Ah, my dear love, what happiness we shall have in meeting ! After all I was more uneasy than I liked to allow about not hearing from you. You will not fail to give me a particular account of the welfare of all my friends. I shall leave this till to-morrow morning, that I may tell you the children are well then.
Sunday morning. They are so. Jenny is by my side, but says she will go with uncle John to you. He leaves me this morning. If the mail should be full, he is to put this into the post office. I shall send to Coleshill this evening in hopes of a letter from you.
. Ever your faithful and affectionate husband,
H. F. C.
TO THE SAME.
Kingsbury, August 11, 1801. MY DEAREST JANE, Your letter, which I have got this evening, has delivered me from a state of great anxiety for your safety. Last night I really began to feel dismal apprehensions that disturbed my rest. That I did not get your letter sooner was owing to its being mis-sent to Birmingham.
The children continue perfectly well. Jane better than when you left her, and Harriet as well; for better I believe she could not be. They begin to play very prettily together, or rather Jenny has found out the art of amusing her sister, who laughs very heartily at her tricks. She is indeed a pattern for little girls, very sociable without being the least troublesome, and as submissive as either a father or a husband could desire.
To give you joy of your safe journey and voyage and to express my compassion for Charles's sufferings is needless.
It will better answer the ends of our correspondence, if I communicate to you my feelings when you can have any doubts concerning them, and give you
some account of the way in which I pass my time. To begin then with the former. You ask me whether I am dull without you, and repent having let you go.
How, my dear love, can you suppose that my home can be equally cheerful during your absence? That it is sometimes not absolutely dull is owing to the efforts I make to render it otherwise, that I call off my thoughts to my books, that I amuse myself with the children, that I indulge myself with the hopes of your speedy return, that I think of the many pleasures we shall have when we meet.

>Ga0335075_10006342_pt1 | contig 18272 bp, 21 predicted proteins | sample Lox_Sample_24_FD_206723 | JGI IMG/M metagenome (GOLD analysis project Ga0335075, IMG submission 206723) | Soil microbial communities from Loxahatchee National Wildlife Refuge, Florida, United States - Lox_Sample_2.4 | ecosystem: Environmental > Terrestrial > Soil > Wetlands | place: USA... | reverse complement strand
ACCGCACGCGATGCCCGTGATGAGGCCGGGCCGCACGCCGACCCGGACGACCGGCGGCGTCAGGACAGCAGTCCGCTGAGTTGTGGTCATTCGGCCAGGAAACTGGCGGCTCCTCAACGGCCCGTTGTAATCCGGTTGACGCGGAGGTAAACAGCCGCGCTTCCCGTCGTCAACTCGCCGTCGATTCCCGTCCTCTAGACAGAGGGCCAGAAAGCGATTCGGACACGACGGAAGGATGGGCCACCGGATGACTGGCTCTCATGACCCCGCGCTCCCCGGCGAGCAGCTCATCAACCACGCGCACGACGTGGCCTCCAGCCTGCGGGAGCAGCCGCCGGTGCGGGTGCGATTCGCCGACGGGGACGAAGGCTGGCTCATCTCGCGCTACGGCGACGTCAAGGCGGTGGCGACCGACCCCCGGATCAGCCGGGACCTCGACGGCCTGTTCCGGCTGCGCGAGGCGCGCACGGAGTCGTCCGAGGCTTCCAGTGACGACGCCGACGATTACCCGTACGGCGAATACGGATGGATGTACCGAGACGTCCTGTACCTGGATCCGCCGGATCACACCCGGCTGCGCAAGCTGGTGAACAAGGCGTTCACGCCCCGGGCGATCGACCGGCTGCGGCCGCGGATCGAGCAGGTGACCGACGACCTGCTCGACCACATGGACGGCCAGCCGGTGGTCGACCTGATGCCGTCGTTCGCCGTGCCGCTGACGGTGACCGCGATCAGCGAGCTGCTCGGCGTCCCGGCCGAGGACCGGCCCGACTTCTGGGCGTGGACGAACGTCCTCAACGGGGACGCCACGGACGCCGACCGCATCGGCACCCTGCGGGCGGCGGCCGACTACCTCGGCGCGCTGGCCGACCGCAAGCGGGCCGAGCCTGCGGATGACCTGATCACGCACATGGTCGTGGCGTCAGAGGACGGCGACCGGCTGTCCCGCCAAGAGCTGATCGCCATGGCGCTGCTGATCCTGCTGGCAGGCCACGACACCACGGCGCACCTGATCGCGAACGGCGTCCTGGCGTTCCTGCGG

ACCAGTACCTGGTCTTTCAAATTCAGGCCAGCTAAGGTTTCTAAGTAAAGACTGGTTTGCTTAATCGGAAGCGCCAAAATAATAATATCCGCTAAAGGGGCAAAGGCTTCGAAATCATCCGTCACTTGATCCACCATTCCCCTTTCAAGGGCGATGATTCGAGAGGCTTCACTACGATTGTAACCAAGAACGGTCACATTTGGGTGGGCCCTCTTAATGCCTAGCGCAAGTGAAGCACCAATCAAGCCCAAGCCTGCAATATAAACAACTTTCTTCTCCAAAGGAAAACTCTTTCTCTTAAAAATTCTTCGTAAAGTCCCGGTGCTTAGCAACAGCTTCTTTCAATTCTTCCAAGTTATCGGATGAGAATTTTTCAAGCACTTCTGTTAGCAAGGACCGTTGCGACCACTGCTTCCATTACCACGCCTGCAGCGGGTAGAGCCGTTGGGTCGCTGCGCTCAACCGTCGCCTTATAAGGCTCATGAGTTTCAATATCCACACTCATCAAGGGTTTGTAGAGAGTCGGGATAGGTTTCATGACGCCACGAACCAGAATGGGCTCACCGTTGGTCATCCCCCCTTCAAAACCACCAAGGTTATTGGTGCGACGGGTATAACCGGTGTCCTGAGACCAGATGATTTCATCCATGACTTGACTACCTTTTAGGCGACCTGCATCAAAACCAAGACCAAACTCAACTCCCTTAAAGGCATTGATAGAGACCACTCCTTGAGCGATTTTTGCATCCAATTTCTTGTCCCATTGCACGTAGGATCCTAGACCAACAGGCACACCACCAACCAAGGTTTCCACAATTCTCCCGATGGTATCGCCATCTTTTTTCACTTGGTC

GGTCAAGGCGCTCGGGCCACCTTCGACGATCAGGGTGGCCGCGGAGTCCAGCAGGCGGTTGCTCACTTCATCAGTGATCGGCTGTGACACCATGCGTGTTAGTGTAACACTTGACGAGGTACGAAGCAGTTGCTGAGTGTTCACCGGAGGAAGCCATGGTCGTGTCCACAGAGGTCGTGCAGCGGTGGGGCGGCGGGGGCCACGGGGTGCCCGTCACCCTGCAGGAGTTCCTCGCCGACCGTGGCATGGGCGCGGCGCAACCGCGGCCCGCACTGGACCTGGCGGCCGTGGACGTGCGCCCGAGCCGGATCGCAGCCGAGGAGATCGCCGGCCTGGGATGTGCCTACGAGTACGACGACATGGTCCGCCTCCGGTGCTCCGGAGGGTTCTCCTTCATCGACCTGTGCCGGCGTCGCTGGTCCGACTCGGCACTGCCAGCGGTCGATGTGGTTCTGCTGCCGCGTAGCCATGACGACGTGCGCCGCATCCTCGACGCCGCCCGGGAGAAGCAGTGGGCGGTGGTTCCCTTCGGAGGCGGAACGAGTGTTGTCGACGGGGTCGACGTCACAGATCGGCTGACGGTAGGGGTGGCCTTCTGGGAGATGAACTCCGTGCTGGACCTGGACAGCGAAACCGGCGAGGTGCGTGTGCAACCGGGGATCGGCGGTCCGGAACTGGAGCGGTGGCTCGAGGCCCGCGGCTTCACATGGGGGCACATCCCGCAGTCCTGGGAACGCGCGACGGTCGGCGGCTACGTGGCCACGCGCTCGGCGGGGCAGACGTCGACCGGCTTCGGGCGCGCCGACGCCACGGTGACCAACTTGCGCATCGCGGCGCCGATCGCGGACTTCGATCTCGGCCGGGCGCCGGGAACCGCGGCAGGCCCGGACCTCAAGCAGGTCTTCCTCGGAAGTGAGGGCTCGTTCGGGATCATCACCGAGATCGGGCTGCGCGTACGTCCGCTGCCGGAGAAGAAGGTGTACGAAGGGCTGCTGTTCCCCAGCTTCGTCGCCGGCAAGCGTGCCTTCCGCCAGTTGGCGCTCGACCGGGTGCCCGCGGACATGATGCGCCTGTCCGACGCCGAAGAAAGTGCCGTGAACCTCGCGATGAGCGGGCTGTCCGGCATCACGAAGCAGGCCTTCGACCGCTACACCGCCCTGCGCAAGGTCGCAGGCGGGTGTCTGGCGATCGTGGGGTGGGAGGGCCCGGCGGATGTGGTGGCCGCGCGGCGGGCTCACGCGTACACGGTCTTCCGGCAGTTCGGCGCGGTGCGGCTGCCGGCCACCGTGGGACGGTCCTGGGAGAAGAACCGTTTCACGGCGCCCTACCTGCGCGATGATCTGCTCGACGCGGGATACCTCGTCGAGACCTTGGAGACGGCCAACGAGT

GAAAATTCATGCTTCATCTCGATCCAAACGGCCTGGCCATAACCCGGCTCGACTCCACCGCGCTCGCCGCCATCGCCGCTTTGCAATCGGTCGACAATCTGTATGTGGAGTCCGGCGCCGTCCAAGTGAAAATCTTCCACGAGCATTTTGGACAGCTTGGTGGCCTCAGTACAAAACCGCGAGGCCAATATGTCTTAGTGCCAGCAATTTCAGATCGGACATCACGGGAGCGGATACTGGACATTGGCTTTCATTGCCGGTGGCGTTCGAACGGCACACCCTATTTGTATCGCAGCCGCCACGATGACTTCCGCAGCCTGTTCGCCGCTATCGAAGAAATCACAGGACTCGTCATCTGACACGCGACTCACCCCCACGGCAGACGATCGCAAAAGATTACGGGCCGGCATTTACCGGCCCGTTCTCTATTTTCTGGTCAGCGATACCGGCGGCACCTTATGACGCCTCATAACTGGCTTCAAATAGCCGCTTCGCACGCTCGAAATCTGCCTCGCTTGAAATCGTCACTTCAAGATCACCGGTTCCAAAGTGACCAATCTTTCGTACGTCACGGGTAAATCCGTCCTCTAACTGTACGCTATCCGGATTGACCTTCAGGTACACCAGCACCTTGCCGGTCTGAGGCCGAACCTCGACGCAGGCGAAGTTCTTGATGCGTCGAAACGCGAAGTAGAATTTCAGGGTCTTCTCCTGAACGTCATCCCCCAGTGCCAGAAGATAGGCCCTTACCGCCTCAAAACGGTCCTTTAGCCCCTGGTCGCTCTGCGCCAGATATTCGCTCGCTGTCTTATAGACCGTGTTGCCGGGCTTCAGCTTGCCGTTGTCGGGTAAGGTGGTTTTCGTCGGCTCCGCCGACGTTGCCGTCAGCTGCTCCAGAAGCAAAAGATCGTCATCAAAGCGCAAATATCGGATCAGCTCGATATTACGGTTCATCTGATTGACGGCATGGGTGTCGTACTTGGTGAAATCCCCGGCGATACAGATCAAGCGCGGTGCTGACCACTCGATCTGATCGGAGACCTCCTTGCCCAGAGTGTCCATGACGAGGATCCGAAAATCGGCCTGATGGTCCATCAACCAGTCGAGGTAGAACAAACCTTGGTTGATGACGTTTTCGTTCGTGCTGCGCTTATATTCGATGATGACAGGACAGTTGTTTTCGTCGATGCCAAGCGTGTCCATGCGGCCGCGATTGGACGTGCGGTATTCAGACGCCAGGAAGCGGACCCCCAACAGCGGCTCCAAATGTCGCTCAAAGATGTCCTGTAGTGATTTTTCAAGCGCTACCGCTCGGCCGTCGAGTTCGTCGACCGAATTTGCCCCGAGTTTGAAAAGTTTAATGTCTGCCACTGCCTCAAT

You ask me, too, whether I repent having parted with you. No, my dear Jane, you know I preach repentance oftener than I practise it. When I do foolishly, to repent, as far as it means to be sorry, is fruitless. And when I do right, as I think I have done in this instance, it is inconsistent and absurd, let the consequence be what it will. And now let me ask you a question, which, I trust, you will answer with great plainness. Do you find your desire to return at all abated ? When my father spoke of bringing you back in a month, I flattered myself you embraced his offer with great readiness. But in your last letter, I am deceived if you do not show some little hesitation about it. If you resolve not to avail yourself of that opportunity, let me know as soon as possible, that I may not cherish the delusive hope of seeing you at the end of the short period I expected.
As to the manner in which I pass my time, it is very much as usual. I read, walk, and play with the